I decided that my Composition I course this fall needed to have a new theme. My food units are getting aged, and thanks to Common Core curriculum in high schools, students are writing a lot about food before they get to college. Thus, I decided, why not dystopia? There is a lot to say about society, politics, culture, disease, natural disaster, technology, art, and warfare. So I’ve begun collating books about society, collapse, survival, and more. And that is why, when I stumbled across Bushcraft Skills, I decided to give it a read.
Let’s get into some real talk, folks. I am a city girl. I enjoy tent camping, hiking, and canoeing, but I also require a toilet that flushes and a shower. Yet I also want to know how to survive in the wilderness. I am interested in learning how to build a fire and how to build a shelter should I be stranded in the wilderness somewhere. And Bushcraft Skills tells you how to do that. Beyond that, there are all sorts of tips about making water potable, skinning a deer, and using an animal’s brains to tan its hide. I’m so not kidding about that. I can also never unsee that.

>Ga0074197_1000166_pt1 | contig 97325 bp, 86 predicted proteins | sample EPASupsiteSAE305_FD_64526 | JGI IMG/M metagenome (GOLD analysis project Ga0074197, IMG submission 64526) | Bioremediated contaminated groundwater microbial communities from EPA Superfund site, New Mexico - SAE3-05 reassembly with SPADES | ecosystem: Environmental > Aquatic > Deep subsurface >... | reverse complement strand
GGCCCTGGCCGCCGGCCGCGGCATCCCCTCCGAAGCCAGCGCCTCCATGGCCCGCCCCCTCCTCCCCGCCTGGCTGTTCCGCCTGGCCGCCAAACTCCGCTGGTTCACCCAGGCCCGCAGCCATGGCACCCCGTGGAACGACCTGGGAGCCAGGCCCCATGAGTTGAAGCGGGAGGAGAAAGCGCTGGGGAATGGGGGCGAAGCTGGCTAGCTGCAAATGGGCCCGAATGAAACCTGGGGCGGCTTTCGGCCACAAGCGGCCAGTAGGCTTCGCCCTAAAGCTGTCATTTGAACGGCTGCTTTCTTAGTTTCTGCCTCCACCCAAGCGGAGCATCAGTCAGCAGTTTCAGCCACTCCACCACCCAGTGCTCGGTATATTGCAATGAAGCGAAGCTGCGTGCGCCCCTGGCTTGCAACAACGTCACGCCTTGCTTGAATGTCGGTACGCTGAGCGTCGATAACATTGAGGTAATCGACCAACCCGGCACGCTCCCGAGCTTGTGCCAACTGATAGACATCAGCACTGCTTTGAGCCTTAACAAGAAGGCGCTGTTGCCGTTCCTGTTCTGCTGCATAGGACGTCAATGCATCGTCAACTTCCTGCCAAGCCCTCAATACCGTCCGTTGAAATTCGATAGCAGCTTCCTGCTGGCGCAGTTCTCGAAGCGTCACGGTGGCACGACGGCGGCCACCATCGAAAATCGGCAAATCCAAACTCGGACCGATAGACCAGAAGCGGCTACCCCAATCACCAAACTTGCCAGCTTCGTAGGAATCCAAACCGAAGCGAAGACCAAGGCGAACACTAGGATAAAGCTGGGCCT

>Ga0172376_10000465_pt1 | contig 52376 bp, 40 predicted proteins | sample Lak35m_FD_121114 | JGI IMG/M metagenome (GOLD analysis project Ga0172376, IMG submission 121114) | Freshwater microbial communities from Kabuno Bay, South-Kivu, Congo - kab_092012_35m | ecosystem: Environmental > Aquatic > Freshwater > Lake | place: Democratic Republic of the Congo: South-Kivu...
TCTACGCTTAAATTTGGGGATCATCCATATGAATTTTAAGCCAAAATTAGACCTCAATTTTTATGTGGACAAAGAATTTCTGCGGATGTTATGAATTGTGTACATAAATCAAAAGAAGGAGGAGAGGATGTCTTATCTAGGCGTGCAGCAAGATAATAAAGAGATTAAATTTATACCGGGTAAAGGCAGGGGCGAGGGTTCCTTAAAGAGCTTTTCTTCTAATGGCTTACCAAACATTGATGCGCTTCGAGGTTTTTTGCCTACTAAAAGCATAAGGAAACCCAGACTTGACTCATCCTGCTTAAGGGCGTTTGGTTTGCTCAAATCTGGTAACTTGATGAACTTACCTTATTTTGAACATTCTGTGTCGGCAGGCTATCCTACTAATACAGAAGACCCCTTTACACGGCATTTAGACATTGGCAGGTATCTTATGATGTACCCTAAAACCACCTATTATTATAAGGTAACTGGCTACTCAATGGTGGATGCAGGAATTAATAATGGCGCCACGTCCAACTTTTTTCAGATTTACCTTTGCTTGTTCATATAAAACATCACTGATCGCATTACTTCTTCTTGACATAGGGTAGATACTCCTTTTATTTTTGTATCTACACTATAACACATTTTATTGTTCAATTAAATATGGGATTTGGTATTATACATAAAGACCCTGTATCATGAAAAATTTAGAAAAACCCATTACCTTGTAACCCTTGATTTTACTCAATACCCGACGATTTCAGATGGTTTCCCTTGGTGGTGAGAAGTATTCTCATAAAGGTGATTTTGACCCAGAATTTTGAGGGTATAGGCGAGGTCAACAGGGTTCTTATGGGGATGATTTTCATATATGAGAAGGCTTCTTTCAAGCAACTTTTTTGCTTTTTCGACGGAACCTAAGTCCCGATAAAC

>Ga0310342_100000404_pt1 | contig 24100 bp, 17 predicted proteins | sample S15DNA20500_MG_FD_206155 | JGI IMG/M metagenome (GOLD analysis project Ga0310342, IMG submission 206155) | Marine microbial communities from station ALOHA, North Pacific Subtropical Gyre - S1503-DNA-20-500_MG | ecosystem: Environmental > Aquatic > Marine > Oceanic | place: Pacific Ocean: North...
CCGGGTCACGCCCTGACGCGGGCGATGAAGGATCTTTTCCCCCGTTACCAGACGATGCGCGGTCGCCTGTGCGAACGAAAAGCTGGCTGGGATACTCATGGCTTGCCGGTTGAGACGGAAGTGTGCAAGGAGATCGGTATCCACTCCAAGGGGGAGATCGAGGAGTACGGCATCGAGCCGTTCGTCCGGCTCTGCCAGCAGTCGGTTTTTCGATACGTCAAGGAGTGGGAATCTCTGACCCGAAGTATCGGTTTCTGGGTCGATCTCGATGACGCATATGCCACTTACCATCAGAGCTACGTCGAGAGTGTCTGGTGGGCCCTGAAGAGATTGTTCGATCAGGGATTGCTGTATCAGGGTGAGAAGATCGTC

Unless you’ve actually trained and practiced these skills, there are just too many things to remember. I’m not going to know how to make a hand drill without the book in my hands. If, however, you happen to have it when you crash in the wilderness, and you possess the right knife and tools, then you’re set. I enjoyed the read, even if I gazed in dismay at the skinned animals on display. Did I mention that I’ve also been a vegetarian for 10 months now? Yup, I’m going to be eating a lot of mushrooms and berries in the wild.